After a series of raunchy red-band trailers promised a sex-comedy romp in No Hard Feelings, the actual film itself can be called a case of false advertising. Starring Jennifer Lawrence and Andrew Barth Feldman as a mismatched couple, No Hard Feelings is more of a friend-com with swearing than an actual sex comedy. Indeed, in a cinematic landscape in which Asteroid City features full-frontal nudity and a PG-13 rating, No Hard Feelings’ R rating feels especially unearned. It is essentially a wanna-be sweet coming-of-age comedy that covers both actual adolescence and delayed adolescence, buoyed by a pair of genuinely charming performances.


Lawrence stars as Maddie, a thirty-something woman working a series of dead-end jobs, trying to hang onto her family’s house in Montauk, part of the Hamptons summer colonies on Long Island. When her car is repossessed, she becomes desperate, cut off from her Uber earnings. Drowning in property taxes, she takes an unconventional gig as, essentially, a sex worker for a couple of rich parents trying to punch their awkward son’s V-card before he goes to Princeton. 

It’s American Pie by way of Risky Business, though director Gene Stupnitsky, who co-wrote the script with John Phillips, has very little to say about the class politics and socio-economic reality of a Hamptons-born native losing her multi-generational family home as the invasion of nouveau riche has turned a once-working class fishing town into an unaffordable nightmare for normal people. Similarly, the film has little to say about helicopter parents, sex, or sex work. Like The House before it, No Hard Feelings feels neutered by notes, in this case, there is a palpable fear of the thirteen year age gap between Maddie and the nervous nineteen-year-old she’s hired to seduce, Percy (Feldman). 


Still, it’s not a total loss. Lawrence and Feldman have solid, friendly chemistry, and the two find a nice rhythm as a couple who are never on the same page but enjoy each other’s company, nonetheless. Lawrence is the rare actor who is as good at comedy as she is drama, and Maddie’s rough edges suit Lawrence’s brashness well. She goes all-in on a number of physical gags, including a naked fight scene, which allows her to break out of her Serious Drama shell leftover from the 2010s, and show her potential to do a comedy with some real teeth down the line. Feldman, similarly, finds a sharp darkness around the edges of the perpetually nervous Percy that makes him more than just a caricature of Gen Z anxiety.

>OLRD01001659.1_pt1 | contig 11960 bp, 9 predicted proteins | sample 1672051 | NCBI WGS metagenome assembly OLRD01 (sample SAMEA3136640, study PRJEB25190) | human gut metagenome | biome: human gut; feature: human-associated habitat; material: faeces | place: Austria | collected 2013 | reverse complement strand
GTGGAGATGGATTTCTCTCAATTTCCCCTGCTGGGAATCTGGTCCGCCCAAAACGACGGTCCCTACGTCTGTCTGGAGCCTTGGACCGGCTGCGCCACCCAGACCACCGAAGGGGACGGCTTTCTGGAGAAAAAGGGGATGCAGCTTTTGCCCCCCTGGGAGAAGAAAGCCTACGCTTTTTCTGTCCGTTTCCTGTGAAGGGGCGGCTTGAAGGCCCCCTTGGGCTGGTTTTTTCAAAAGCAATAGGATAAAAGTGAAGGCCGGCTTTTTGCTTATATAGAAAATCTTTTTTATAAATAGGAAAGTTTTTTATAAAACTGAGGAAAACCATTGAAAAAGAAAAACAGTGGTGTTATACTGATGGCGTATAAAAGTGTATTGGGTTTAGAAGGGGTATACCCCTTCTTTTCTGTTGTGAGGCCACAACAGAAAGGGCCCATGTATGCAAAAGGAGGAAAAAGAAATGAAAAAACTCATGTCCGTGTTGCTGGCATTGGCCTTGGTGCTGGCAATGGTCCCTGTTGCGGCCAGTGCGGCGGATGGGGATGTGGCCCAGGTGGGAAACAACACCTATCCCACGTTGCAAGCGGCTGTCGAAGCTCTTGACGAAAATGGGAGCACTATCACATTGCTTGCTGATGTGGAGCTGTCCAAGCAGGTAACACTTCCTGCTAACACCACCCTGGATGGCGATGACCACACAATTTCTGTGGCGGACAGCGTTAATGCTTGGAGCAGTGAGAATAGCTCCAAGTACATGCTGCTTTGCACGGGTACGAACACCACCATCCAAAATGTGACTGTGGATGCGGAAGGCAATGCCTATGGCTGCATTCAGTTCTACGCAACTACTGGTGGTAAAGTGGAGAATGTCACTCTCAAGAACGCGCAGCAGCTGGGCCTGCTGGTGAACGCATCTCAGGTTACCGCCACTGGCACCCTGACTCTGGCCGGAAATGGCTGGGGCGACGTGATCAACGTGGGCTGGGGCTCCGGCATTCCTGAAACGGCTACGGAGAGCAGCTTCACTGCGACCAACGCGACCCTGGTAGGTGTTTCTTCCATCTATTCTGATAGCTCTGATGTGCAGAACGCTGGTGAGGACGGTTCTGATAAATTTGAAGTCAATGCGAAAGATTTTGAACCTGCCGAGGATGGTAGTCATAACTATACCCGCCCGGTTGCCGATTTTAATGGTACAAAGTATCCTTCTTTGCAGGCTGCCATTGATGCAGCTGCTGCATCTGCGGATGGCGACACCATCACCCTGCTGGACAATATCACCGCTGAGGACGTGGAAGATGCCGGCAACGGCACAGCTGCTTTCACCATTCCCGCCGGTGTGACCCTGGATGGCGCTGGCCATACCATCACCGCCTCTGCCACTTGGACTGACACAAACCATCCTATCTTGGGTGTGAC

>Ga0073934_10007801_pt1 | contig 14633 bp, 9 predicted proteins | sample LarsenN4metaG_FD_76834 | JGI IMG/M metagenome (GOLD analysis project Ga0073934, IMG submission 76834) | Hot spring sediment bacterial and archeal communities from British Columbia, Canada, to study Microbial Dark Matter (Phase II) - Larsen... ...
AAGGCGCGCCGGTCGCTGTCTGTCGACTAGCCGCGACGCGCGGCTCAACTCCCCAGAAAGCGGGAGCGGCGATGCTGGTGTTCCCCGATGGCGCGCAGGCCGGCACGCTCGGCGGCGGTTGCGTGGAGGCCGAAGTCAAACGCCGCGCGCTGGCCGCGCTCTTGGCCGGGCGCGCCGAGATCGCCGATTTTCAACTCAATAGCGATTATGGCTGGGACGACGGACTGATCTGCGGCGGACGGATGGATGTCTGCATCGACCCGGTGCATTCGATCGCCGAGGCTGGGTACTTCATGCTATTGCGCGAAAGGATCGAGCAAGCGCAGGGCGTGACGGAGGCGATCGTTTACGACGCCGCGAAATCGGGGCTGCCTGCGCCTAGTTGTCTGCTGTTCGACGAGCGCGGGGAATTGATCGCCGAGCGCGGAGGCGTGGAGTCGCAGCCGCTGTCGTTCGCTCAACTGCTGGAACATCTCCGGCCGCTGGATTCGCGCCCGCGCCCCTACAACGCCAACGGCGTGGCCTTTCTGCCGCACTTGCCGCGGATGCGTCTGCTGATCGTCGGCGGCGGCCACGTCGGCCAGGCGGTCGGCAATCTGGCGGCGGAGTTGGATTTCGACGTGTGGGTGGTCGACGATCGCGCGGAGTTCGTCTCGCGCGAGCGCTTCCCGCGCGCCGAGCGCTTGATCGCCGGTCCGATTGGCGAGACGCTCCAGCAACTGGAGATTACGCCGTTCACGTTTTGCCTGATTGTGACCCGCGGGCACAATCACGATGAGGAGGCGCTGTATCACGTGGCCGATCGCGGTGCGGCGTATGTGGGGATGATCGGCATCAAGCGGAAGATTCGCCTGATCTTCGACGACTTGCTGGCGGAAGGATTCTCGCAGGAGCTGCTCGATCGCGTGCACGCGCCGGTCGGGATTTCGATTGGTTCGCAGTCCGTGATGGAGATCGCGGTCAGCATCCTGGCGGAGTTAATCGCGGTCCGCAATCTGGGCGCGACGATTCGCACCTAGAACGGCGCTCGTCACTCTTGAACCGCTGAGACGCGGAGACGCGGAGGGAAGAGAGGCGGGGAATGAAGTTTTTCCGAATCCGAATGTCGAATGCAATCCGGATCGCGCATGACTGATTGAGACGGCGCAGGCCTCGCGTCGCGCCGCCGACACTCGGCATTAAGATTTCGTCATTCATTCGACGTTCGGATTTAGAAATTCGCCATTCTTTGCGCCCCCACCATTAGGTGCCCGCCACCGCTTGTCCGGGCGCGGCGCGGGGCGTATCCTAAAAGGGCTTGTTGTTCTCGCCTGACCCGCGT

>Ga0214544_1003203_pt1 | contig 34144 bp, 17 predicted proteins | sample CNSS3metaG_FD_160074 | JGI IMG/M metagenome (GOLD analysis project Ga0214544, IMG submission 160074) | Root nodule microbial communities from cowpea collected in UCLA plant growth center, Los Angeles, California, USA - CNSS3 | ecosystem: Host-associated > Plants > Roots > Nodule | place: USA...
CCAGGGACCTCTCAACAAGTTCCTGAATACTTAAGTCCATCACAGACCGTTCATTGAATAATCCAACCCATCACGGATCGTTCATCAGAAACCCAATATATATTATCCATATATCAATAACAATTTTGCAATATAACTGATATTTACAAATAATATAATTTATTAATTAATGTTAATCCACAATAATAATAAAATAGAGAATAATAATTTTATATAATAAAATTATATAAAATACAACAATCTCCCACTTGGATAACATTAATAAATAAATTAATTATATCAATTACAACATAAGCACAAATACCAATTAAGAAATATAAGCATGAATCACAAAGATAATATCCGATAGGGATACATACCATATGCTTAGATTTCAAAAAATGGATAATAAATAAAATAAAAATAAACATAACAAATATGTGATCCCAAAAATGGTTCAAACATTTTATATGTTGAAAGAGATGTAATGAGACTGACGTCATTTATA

But there is something gross at the heart of No Hard Feelings that is hard to ignore. It would be one thing if it was just a good premise torpedoed by weak execution, like The House, but No Hard Feelings has some hard feelings about Maddie and her singledom. Maddie’s problem is that she can’t afford to keep her family home since insanely wealthy summer residents, like Percy’s parents (played by Matthew Broderick and Laura Benanti), have driven up property values in Montauk. But Stupnitsky and co-writer Phillips are instead super hung up on how Maddie is a big ole slut who needs to settle down already in order to find happiness. 


We only meet two of Maddie’s exes on screen, and she is just thirty-two, hardly old, so why the film is so dead set on scolding her at every turn for her wild ways is beyond me. Don’t you want the protagonist of your supposed sex comedy to be, you know, sexy? And Lawrence is! She’s a natural bombshell who has an old-school combination of timing, physical chops, and classic beauty that made stars out of the likes of Marilyn Monroe, Lucille Ball, Regina Hall, and Sandra Bullock before her. And Maddie is, like many Millennials, adrift in a world unfriendly to her existence. She’s burdened by debt, unable to maintain, let alone succeed, the standard of living of her parents, and without real career prospects. But there is no sympathy for how the American Dream evaporated before Millennials could even reach for it, instead, Natalie Morales pops in as Maddie’s pregnant friend to scold her for not settling down already.


In fits and starts, No Hard Feelings is a surprisingly sweet hangout comedy about two unlikely friends helping each other through critical stages of growing up. Jennifer Lawrence gives an all-out performance that deserves better material, and Andrew Barth Feldman, better known as a theater actor, is a pleasant surprise as Percy. They make a good screen couple, in a smarter, sharper movie, they could have done a lot with a premise centered on expectations and disappointment as part of growing up. Here, though, they’re treading water in a mediocre studio comedy with no teeth and weird opinions on female sexuality, and no opinion on the disappearing middle class. If it isn’t going to deliver on the raunch, No Hard Feelings could at least deliver on quality, and it does not.

This review was published during the WGA strike of 2023. The work being reviewed would not exist without the labor of writers. No Hard Feelings is now playing exclusively in theaters.


Attached: Jennifer out to dinner on June 22 and running errands on June 21 in NYC.